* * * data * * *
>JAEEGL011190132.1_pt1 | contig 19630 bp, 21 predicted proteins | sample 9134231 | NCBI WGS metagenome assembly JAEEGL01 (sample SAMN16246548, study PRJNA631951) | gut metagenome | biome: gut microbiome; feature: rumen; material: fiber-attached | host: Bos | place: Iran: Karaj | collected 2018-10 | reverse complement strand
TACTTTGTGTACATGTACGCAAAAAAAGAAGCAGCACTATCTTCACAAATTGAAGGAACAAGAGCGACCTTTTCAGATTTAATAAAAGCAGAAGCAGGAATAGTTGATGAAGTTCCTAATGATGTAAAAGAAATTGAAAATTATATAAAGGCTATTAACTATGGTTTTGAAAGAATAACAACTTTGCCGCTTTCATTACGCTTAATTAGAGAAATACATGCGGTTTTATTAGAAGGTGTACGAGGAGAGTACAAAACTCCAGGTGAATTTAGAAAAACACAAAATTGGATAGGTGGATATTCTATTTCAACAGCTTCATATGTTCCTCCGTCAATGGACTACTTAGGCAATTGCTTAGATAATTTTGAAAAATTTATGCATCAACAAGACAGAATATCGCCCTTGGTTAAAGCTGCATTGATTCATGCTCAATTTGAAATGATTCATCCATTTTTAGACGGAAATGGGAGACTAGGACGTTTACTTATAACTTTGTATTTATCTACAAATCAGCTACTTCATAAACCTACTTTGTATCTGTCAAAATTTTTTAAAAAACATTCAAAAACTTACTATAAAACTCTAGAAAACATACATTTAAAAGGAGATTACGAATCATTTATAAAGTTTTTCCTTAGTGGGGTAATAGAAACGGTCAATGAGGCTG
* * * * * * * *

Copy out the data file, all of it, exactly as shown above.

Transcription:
>JAEEGL011190132.1_pt1 | contig 19630 bp, 21 predicted proteins | sample 9134231 | NCBI WGS metagenome assembly JAEEGL01 (sample SAMN16246548, study PRJNA631951) | gut metagenome | biome: gut microbiome; feature: rumen; material: fiber-attached | host: Bos | place: Iran: Karaj | collected 2018-10 | reverse complement strand
TACTTTGTGTACATGTACGCAAAAAAAGAAGCAGCACTATCTTCACAAATTGAAGGAACAAGAGCGACCTTTTCAGATTTAATAAAAGCAGAAGCAGGAATAGTTGATGAAGTTCCTAATGATGTAAAAGAAATTGAAAATTATATAAAGGCTATTAACTATGGTTTTGAAAGAATAACAACTTTGCCGCTTTCATTACGCTTAATTAGAGAAATACATGCGGTTTTATTAGAAGGTGTACGAGGAGAGTACAAAACTCCAGGTGAATTTAGAAAAACACAAAATTGGATAGGTGGATATTCTATTTCAACAGCTTCATATGTTCCTCCGTCAATGGACTACTTAGGCAATTGCTTAGATAATTTTGAAAAATTTATGCATCAACAAGACAGAATATCGCCCTTGGTTAAAGCTGCATTGATTCATGCTCAATTTGAAATGATTCATCCATTTTTAGACGGAAATGGGAGACTAGGACGTTTACTTATAACTTTGTATTTATCTACAAATCAGCTACTTCATAAACCTACTTTGTATCTGTCAAAATTTTTTAAAAAACATTCAAAAACTTACTATAAAACTCTAGAAAACATACATTTAAAAGGAGATTACGAATCATTTATAAAGTTTTTCCTTAGTGGGGTAATAGAAACGGTCAATGAGGCTG